This study provides a biblical-theological foundation for a Christ-centered hermeneutic. It overviews both Old and New Testament texts that identify how the primary audience that would receive blessing and not condemnation from OT instruction would be Christians enjoying the benefits of Christ’s eschatological, redemptive work. Jesus himself provides both the light for enabling us to see and savor what is in the OT and the necessary lens that influences and guides our reading by filling out the meaning—at times by supplying unknown interpretation and other times by clarifying, expanding, and deepening the human authors’ implications. For us to grasp the full meaning of the OT’s history, laws, poems, and prophecies, we must read them through the light and lens of Christ.
God’s good design for man and woman is to be practiced in all of life, especially in the worship of the church. Apparently, the behavior of some women in the Corinthian church was dishonoring both to God and their husbands. Whatever the exact nature of the problem, it had now become a gospel matter in public worship. Therefore, Paul seeks to apply the gospel—especially the idea of giving glory and honor to God, as Christ did—directly to the issue at hand. The purpose of the article is to show how the gospel itself is the interpretive key to this particular section of Paul’s first letter to the Corinthians (10:31–11:16).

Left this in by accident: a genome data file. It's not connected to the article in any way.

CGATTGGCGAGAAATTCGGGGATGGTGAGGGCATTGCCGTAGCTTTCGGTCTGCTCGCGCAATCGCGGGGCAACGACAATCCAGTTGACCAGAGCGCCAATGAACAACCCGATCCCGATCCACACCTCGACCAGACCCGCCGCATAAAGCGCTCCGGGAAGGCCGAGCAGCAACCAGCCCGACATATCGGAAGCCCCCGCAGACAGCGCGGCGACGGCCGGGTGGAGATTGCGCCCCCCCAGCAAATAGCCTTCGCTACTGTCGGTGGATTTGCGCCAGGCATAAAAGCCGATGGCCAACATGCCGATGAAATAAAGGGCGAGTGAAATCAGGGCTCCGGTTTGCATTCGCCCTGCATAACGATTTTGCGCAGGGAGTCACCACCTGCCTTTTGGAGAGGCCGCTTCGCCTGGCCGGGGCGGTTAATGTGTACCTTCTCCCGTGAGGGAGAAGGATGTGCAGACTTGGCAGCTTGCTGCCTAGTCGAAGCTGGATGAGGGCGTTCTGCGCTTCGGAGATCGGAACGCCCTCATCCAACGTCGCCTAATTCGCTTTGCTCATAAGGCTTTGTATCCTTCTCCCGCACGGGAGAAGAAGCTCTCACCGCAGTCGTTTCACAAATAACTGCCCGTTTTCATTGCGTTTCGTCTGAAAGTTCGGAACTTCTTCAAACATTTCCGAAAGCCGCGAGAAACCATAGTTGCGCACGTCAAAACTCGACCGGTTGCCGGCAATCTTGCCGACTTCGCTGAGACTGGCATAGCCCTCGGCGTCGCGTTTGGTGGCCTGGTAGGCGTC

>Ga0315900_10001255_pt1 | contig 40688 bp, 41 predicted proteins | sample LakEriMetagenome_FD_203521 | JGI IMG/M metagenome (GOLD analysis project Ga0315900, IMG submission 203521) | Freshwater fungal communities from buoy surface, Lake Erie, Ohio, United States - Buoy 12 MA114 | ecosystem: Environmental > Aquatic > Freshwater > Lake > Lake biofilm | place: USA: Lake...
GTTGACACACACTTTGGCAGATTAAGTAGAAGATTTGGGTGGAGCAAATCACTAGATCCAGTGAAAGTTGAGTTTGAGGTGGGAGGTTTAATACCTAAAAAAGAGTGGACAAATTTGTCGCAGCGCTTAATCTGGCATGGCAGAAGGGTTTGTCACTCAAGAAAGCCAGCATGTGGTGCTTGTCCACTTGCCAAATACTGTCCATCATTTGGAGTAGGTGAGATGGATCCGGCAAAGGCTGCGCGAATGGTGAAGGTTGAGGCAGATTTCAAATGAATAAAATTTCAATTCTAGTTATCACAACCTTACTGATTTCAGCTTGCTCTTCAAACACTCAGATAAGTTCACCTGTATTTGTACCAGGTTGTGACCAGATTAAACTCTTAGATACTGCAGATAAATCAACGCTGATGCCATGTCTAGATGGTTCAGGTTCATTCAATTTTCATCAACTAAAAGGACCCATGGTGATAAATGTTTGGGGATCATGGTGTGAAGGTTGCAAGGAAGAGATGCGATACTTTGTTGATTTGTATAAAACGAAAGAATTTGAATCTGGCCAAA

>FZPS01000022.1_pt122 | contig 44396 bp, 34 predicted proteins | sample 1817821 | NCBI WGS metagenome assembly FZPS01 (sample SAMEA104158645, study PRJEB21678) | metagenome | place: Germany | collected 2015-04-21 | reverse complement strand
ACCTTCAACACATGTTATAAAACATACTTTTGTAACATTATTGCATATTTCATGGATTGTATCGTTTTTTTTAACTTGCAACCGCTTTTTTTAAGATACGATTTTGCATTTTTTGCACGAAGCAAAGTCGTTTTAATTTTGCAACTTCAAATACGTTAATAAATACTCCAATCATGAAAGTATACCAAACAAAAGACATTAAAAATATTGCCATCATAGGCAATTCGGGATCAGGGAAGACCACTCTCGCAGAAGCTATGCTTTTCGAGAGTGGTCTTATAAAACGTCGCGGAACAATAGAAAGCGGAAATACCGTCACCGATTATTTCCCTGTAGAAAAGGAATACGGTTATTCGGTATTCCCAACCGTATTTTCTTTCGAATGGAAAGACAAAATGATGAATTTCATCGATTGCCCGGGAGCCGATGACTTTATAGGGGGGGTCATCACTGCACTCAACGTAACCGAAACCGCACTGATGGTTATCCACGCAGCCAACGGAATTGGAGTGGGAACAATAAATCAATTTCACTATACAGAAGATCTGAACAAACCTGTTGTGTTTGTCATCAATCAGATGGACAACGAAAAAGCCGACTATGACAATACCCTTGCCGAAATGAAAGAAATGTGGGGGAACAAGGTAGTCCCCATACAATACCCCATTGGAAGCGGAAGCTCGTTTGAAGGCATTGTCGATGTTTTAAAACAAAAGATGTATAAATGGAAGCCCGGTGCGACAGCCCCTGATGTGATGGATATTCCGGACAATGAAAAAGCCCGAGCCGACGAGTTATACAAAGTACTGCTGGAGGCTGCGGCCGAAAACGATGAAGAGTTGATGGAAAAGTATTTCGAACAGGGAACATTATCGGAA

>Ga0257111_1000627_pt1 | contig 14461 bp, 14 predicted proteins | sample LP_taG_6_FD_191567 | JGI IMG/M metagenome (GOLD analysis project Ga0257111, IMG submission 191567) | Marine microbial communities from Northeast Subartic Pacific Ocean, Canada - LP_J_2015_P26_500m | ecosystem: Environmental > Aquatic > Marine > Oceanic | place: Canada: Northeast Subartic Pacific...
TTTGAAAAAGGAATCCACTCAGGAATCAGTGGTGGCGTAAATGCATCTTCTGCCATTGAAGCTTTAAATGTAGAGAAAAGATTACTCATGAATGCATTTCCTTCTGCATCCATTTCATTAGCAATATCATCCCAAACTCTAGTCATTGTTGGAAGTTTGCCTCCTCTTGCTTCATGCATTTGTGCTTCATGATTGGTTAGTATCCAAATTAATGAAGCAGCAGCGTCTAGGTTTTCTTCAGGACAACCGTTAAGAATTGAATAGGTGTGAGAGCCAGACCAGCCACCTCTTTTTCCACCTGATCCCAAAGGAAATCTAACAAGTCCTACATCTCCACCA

The Christian Standard Bible (CSB) is a 2017 revision and replacement of the Holman Christian Standard Bible (HCSB), first published in 2004. The Translation Oversight Committee was co-chaired by Thomas Schreiner and David Allen. The CSB follows the same basic translation philosophy as the HCSB, a mediating approach between formal and functional equivalence, similar to versions like the NIV, the NET Bible and the CEB. The CSB removes a number of the HCSB’s idiosyncracies, such as the use of “Yahweh” for the tetragrammaton (YHWH). Most significantly, the CSB departs from its predecessor by positively embracing “gender-accurate” language, for example, by translating the Greek ἀδελφοί as “brothers and sisters” when the referent includes both men and women. In general, the CSB is a significant improvement over the HCSB in terms to both accuracy and style.